Let's take a look at Pinot Grigio...Some of the facts might surprise you, and you can impress your friends with your wine knowledge whilst sipping a cold glass or two!
1. PINOT GRIGIO GRAPES DON'T ORIGINATE IN ITALY
Like Prosecco or Prosecco Rosé, Pinot Grigio is a wine type synonymous with Italy.
While the Pinot Grigio style of wine originated in Italy, the Pinot Grigio grape variety itself (the type of grapes the wine is made from) was in fact born in Burgundy, France, where they are called “Pinot Gris.”
The typical Italian Pinot Grigio - a light, crisp, and floral wine - was certainly invented in Italy, particularly in the cooler North-Eastern parts of the country, mainly Veneto - but also Lombardy, Friuli, Trentino, and Alto Adige.
This style of white has become so popular among wine drinkers worldwide that many other countries have joined the Pinot Grigio craze and started producing it.
Outside of Italy, Pinot Grigio is now predominantly made in California, Australia and Slovenia.
2. PINOT GRIGIO GRAPES ARE NOT WHITE
Pinot Gris grapes are a mutation of the red grape Pinot Noir. The skin of Pinot Gris grapes have a distinctive greyish blue, slightly pink colour, hence its name.
The French refer to the grape type as Pinot Gris, and the most famous examples of Pinot Gris wines are made in Alsace, a cooler Northern wine region of France.
In line with their descriptive precise naming habits, the Germans call it Grauburgunder, or ‘the grey grape from Burgundy’.
When growing the grape in Italy, the Italians simply translated its name to Pinot Grigio.
3. PINOT GRIGIO WINES ARE NOT THE SAME AS PINOT GRIS
Although the grapes used to make both are virtually identical, the style of winemaking is what sets these two varietals apart.
They’re different in the sense that Pinot Gris winemakers opt for much riper grapes, offering a more full-bodied, drier, and richer experience.
In contrast, the Italians harvest the wine slightly earlier in the season, giving Pinot Grigio wine a fresher and crisper finish, making Pinot Grigio the perfect summer white wine.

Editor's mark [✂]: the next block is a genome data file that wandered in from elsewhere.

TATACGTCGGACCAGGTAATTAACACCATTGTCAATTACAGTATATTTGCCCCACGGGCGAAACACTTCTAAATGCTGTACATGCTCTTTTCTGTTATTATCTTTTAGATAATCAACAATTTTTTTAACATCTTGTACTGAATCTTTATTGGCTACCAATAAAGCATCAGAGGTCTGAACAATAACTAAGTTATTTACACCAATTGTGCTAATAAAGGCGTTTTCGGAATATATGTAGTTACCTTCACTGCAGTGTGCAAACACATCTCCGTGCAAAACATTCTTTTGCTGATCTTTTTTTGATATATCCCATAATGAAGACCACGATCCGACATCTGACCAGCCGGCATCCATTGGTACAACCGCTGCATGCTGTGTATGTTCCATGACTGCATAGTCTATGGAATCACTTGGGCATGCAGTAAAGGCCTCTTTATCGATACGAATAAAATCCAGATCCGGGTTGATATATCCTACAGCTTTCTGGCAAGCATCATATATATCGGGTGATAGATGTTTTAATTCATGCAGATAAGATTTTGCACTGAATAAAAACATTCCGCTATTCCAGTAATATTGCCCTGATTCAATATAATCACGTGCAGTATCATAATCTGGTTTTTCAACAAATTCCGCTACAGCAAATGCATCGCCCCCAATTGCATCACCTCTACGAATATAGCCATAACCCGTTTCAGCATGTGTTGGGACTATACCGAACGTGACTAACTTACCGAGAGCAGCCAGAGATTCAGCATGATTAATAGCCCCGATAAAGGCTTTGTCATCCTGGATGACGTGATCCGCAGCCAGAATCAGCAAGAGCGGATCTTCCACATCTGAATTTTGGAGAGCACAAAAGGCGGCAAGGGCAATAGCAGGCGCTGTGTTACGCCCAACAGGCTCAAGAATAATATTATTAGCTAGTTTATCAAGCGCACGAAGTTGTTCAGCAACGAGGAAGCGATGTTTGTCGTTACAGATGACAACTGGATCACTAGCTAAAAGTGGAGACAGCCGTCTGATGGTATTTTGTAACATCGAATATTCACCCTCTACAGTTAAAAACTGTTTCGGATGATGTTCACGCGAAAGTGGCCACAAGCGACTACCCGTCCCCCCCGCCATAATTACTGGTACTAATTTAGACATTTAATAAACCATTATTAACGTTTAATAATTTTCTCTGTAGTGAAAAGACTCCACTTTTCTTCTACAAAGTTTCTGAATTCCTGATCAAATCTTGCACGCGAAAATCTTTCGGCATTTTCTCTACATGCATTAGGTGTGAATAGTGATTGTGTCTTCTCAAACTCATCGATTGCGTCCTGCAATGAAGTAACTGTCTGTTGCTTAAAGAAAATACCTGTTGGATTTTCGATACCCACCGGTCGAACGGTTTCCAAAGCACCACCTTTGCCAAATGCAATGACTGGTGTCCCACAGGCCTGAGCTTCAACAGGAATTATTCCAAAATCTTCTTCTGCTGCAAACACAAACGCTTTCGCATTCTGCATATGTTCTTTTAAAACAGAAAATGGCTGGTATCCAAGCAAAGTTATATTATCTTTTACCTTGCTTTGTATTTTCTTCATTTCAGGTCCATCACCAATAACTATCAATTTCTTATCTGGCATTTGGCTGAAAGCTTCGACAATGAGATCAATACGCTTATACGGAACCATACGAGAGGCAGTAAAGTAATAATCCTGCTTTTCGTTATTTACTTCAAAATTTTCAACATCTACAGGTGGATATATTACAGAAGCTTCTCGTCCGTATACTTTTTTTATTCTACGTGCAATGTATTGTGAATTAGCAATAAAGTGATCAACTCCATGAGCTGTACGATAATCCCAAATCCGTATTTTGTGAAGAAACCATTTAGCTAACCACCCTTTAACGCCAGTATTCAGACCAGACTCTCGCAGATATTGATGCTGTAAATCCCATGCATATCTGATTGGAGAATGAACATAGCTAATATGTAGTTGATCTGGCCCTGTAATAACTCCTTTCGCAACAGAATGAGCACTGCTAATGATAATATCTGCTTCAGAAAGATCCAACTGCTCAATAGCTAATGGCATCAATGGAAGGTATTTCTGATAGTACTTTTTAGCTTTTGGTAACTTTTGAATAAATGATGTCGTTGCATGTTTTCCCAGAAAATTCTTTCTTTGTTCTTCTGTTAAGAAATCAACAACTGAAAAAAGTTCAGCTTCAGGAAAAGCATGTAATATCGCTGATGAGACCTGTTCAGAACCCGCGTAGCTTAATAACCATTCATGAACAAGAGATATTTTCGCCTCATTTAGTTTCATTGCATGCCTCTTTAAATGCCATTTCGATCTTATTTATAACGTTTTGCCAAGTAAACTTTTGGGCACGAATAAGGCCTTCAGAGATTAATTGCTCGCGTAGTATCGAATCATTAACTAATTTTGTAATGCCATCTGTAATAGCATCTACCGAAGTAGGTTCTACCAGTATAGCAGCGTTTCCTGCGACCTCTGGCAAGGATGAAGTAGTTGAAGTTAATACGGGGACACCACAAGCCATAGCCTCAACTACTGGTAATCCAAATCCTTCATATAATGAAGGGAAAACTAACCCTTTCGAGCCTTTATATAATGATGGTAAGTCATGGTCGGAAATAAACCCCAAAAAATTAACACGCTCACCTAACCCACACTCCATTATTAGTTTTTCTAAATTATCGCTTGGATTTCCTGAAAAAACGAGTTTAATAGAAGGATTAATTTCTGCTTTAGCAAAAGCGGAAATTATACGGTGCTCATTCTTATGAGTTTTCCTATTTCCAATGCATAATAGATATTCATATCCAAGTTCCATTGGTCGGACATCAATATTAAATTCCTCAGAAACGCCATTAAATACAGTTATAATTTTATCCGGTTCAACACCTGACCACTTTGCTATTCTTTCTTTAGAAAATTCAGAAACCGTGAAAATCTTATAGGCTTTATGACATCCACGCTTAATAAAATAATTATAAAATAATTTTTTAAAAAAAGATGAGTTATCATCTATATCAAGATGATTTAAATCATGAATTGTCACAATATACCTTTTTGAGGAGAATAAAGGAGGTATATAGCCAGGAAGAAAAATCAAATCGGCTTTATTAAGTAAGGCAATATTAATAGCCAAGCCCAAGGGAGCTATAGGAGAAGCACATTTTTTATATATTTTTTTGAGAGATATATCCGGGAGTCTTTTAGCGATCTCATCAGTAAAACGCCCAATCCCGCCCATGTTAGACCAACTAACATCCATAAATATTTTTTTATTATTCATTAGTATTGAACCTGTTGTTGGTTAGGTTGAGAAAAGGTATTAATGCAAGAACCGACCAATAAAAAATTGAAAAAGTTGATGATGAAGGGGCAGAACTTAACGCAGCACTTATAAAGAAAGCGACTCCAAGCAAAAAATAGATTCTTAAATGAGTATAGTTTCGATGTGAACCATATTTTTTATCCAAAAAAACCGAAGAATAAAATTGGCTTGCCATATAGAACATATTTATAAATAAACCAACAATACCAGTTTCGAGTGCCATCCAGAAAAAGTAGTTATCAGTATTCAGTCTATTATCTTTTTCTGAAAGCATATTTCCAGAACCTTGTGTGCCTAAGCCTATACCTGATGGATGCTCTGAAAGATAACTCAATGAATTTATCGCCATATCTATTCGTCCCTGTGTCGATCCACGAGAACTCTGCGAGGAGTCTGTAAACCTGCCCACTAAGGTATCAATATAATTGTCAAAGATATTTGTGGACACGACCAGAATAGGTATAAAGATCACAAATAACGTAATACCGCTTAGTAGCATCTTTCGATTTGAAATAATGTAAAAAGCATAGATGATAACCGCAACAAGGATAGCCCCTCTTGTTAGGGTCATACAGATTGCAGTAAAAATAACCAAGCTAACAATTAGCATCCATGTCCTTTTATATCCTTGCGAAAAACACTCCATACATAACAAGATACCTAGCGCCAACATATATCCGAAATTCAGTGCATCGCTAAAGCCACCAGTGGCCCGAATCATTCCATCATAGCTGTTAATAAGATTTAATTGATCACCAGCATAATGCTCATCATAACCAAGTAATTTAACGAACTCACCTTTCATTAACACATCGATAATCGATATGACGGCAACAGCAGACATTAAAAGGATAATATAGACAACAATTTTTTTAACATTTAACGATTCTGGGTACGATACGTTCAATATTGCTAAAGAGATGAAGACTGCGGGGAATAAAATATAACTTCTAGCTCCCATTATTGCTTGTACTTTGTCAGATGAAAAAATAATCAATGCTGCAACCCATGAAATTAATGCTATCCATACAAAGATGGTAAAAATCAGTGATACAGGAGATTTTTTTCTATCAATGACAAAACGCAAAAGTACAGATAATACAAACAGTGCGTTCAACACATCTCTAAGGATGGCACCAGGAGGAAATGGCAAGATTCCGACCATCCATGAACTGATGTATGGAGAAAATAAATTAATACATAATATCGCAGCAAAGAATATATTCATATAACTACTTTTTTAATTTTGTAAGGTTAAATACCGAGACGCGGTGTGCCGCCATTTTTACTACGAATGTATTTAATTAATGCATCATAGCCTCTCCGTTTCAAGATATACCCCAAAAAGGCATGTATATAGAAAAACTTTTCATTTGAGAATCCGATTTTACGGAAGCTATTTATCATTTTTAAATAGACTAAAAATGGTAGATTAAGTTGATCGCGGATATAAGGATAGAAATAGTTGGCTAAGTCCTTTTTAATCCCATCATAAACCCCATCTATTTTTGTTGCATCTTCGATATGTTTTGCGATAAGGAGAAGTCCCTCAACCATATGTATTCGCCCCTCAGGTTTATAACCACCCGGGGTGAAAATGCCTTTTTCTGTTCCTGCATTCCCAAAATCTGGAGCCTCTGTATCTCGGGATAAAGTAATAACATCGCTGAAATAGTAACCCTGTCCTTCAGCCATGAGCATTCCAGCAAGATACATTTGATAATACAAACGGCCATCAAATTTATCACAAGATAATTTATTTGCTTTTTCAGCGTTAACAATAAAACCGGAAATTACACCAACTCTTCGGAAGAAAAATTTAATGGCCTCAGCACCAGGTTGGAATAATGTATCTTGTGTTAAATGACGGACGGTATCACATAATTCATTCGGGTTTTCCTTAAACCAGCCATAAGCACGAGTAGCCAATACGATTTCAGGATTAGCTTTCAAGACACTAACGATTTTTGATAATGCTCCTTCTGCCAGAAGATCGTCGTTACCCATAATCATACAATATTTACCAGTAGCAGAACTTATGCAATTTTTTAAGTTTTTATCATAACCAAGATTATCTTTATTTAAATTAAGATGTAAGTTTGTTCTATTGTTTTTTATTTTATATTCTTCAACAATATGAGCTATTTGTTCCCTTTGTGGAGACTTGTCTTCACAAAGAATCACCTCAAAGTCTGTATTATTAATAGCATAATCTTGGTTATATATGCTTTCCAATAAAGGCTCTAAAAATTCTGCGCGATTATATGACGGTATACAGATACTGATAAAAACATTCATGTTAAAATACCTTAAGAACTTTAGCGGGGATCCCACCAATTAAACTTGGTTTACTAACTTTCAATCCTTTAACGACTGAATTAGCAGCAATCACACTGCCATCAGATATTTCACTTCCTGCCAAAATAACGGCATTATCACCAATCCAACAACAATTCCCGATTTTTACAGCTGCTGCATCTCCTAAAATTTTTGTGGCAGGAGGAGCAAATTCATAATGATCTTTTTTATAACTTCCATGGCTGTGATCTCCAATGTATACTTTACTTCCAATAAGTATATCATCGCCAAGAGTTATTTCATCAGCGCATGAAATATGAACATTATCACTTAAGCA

The final taste of a wine also changes based on the “terroir” (the environment in which the grape is grown).
It’s no surprise that Pinot Grigios vary in taste, then, as they are grown in such varying landscapes, from Northern Italy to the Californian coast.
While Pinot Grigios grown in Northern Italy are more acidic and dry in texture, those grown in California benefit from a hotter, drier climate and different soil, giving the wine greater depth and fruitiness, bordering on the style of unoaked Chardonnay.
WHAT'S SPECIAL ABOUT SEA CHANGE PINOT GRIGIO?
Our Sea Change Pinot Grigio is a wonderful example of this popular grape variety from Northern Italy.
Famed for its bright citrus flavours, zippy acidity and refreshing minerality, it's easy to see why Pinot Grigio is so in demand.
Far from the warmth of the Mediterranean, it is the Alpine climate of the Friuli Venezia Giulia region that gives Sea Change Pinot Grigio the freshness that we all love. It’s also the reason why it is such a good food match, or to keep it simple, served ice cold whilst basking in some warm summer sun!
Sea Change Pinot Grigio is full of bright citrus fruit: the zest of ripe lemons is married beautifully with the delicate floral notes of Jasmine and Orange Blossom.
On the palate, the wine’s lively acidity and underlying minerality make it mouth-wateringly moreish.
WHAT ABOUT PINOT GRIGIO ROSÉ?
For those that love Pinot Grigio but also appreciate a pale pink rosé, Pinot Grigio rosé provides the best of both worlds.
Pinot Grigio rosés vary in taste but tend to lean towards the drier side with subtle notes of citrus.
Sea Change Pinot Grigio Rosé is a wonderfully refreshing and vibrant dry rosé. Packed full of rich summer fruit with balanced acidity and a delicate floral nose - it's a real crowd-pleaser.
We’ve combined everything we love from Pinot Grigio with the fruity and flavoursome characteristics of rosé.
This is a wine that can be enjoyed on its own or as a great match to many food pairings.